Microsoft Cloud Gets Data Privacy Promise

John Lister's picture

Microsoft has signed up to an international standard for protecting customer privacy with online data. Among other measures, Microsoft promises to tell customers when the government demands access to their data.

The company has followed ISO standard number 27018, which are guidelines set forth by the International Organization for Standardization. It's an attempt to set internationally recognized rules and regulations for the way "personally identifiable information" is handled in cloud services, and where data is stored or processed online rather than on the user's own computer.

Four Microsoft products and services have been independently verified as meeting the standard and include: Office 365; Microsoft Azure, an online processing and storage service; Dynamics CRM Online, a service for running customer databases; and Intune, a service for remotely managing mobile devices.

Key Data Principle: Customer in Control

Meeting the ISO standards includes following five key principles. The first is that customers retain control over their personal data, and that Microsoft only ever process it in line with customer instructions.

Secondly, Microsoft has committed to transparency. It says it will tell customers how and where their data is used and stored, inform them of any third-party involvement or access, and tell customers about any access breaches.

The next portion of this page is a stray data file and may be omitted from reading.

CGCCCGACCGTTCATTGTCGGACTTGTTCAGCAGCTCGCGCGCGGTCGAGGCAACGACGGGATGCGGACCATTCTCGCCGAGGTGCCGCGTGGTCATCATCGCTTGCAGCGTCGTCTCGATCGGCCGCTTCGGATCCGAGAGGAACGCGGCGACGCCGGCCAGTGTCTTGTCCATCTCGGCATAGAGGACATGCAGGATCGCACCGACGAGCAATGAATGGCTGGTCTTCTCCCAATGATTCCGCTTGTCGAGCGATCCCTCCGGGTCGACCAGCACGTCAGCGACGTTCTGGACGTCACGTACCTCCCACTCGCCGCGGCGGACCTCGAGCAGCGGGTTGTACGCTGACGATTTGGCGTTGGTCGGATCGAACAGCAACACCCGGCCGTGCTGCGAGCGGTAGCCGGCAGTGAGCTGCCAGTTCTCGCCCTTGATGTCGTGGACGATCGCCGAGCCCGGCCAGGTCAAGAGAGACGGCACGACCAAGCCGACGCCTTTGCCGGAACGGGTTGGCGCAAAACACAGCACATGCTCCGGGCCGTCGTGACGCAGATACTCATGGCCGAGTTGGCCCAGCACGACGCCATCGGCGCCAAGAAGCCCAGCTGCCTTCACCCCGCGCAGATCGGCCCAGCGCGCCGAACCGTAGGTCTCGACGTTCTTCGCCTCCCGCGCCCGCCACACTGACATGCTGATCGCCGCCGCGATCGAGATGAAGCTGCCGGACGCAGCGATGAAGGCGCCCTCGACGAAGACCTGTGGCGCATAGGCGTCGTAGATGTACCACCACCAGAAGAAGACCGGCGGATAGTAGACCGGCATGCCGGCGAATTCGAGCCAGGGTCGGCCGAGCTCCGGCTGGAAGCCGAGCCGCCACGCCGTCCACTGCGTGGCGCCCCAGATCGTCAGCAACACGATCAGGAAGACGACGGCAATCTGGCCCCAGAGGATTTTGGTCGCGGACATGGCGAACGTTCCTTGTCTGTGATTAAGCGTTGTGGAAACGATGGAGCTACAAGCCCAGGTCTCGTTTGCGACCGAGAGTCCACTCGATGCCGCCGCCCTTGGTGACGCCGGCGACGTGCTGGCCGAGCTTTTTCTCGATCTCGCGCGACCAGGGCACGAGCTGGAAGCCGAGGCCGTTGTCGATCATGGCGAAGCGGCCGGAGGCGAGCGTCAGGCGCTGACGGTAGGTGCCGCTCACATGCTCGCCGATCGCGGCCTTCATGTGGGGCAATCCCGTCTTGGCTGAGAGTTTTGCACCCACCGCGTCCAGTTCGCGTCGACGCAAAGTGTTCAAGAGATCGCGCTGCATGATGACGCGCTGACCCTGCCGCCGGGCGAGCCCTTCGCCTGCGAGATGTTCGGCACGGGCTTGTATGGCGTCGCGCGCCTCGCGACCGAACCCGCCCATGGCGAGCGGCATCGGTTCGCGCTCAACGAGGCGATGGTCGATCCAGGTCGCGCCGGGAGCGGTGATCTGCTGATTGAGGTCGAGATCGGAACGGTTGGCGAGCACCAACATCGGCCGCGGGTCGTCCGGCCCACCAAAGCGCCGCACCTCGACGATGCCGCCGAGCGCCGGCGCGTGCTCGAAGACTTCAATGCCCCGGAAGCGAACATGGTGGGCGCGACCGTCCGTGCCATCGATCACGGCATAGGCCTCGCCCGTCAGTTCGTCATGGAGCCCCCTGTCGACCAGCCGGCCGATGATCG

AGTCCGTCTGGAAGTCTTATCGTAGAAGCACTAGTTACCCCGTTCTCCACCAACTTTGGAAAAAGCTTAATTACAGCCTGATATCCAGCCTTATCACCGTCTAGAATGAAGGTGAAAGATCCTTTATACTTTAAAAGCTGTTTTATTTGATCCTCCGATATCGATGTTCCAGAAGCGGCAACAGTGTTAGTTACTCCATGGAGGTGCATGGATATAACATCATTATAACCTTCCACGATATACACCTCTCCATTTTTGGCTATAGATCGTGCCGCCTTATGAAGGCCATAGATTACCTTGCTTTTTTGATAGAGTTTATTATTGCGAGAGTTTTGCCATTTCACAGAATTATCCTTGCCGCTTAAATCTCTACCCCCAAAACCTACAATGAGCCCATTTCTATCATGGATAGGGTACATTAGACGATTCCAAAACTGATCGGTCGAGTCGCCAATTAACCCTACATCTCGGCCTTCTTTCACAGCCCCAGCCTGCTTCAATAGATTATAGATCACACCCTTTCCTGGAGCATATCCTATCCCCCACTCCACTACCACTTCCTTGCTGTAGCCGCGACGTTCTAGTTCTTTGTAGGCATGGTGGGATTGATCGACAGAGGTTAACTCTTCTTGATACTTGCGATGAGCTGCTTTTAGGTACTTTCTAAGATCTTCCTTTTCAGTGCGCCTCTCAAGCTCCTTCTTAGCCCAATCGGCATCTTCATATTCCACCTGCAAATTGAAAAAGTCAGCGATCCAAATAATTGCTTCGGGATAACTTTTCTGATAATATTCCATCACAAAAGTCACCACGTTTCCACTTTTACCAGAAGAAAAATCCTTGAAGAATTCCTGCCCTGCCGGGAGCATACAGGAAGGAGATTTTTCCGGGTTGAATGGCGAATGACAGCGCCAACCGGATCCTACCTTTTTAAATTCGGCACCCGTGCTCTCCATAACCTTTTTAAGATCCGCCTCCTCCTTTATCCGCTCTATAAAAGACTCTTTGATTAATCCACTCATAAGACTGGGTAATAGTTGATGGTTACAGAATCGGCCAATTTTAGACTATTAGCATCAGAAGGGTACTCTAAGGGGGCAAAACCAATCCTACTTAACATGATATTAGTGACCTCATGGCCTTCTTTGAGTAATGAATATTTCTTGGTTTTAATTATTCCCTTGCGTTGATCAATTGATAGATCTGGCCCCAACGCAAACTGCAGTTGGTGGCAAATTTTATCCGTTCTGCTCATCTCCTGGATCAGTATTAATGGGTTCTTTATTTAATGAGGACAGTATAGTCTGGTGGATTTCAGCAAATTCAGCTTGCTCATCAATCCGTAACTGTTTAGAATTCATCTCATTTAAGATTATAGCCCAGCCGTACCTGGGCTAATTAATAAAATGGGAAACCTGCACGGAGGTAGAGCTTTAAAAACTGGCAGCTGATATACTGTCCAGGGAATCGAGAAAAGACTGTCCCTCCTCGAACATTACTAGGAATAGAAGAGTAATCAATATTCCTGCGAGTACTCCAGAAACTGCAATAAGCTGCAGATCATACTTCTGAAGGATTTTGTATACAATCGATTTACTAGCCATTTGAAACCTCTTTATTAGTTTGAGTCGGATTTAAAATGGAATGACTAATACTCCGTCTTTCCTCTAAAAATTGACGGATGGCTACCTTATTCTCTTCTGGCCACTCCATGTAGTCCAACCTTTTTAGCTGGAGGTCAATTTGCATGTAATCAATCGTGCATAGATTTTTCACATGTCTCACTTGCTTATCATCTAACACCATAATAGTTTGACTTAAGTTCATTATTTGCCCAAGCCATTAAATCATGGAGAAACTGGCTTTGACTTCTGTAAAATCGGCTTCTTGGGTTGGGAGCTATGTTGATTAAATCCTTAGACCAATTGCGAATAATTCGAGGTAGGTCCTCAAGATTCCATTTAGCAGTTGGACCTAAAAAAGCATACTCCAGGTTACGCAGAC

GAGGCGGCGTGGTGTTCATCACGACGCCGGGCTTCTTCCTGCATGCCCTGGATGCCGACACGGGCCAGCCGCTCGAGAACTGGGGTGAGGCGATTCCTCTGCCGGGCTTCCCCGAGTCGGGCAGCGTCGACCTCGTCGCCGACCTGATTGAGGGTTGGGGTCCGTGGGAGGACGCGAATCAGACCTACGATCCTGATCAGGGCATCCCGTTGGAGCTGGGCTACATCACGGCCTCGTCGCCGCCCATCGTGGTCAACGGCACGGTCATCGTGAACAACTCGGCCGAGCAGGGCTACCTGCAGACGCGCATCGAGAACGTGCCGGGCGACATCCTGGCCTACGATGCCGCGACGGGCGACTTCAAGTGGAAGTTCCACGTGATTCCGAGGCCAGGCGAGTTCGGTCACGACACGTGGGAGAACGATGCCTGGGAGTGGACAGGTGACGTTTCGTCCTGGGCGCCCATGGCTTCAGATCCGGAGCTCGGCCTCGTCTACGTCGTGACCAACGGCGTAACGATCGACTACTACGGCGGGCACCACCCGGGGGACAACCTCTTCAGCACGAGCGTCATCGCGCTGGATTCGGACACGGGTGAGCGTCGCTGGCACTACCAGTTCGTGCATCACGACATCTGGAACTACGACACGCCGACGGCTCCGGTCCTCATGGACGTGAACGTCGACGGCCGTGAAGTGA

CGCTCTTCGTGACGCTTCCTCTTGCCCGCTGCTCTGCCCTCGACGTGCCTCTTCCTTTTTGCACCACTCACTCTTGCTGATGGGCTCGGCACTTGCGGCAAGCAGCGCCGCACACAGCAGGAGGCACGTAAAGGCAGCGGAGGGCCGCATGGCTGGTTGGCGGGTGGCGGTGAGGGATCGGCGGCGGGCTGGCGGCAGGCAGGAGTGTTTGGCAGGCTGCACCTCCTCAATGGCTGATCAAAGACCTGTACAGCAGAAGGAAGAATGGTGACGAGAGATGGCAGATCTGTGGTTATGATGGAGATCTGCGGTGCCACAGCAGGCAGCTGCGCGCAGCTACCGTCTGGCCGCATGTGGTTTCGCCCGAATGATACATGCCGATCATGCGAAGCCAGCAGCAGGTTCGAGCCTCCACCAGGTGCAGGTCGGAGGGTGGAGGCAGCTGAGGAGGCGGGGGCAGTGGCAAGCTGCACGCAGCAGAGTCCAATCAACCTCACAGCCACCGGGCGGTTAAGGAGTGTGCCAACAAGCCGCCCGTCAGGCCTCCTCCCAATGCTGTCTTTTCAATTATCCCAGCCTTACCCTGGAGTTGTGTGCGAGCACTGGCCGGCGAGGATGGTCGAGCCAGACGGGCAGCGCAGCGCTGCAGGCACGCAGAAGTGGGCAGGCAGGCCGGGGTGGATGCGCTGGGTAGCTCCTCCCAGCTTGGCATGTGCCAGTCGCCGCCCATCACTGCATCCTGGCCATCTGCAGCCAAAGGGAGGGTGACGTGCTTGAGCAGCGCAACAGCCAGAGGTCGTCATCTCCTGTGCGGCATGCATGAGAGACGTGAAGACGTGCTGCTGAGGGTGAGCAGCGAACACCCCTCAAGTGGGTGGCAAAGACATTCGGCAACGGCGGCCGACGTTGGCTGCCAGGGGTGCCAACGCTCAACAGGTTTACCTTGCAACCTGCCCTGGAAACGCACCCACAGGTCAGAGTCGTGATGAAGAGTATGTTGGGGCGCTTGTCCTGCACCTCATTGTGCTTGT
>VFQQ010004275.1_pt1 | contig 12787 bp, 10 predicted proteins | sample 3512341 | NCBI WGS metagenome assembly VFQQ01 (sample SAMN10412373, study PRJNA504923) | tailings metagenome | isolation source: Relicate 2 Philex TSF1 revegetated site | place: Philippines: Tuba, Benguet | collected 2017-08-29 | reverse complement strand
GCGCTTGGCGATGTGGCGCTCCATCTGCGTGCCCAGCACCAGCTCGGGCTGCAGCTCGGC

Thirdly, Microsoft must follow several technical rules about the way it handles and transmits data to ensure security. Thus, all staff with access to personal data must be under an enforceable confidentiality agreement.

The fourth principle is that Microsoft will not use any personal data for advertising purposes. That appears to cover Microsoft ads as well as third-party advertising.

Government Snooping to be Revealed, When Allowed

Finally, Microsoft says it will inform customers if law enforcement and other government agencies request access to their personal data. The big catch here is that this promise doesn't apply if the agency making the request has or gets the legal authority to demand Microsoft keep the request secret.

While the move is certainly a positive for privacy-conscious users, it also appears Microsoft has strong commercial reasons for agreeing to the standard. It could be a selling point to businesses that want to use cloud-based services but need to show shareholders and regulators that they are demanding serious privacy measures.

In particular, one source quoted by GigaOm noted arch-rival Google will never sign up to the standard because it could never agree to the rules about advertising. Microsoft has repeatedly highlighted Google's use of customer data as a way to personally target ads.

What's Your Opinion?

Do you welcome Microsoft agreeing to the standard? Does it mark a serious commitment to privacy, or do you see it as more of a public relations exercise? Would meeting a standard like this make you more likely to use Microsoft's cloud-based services?

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Dennis Faas's picture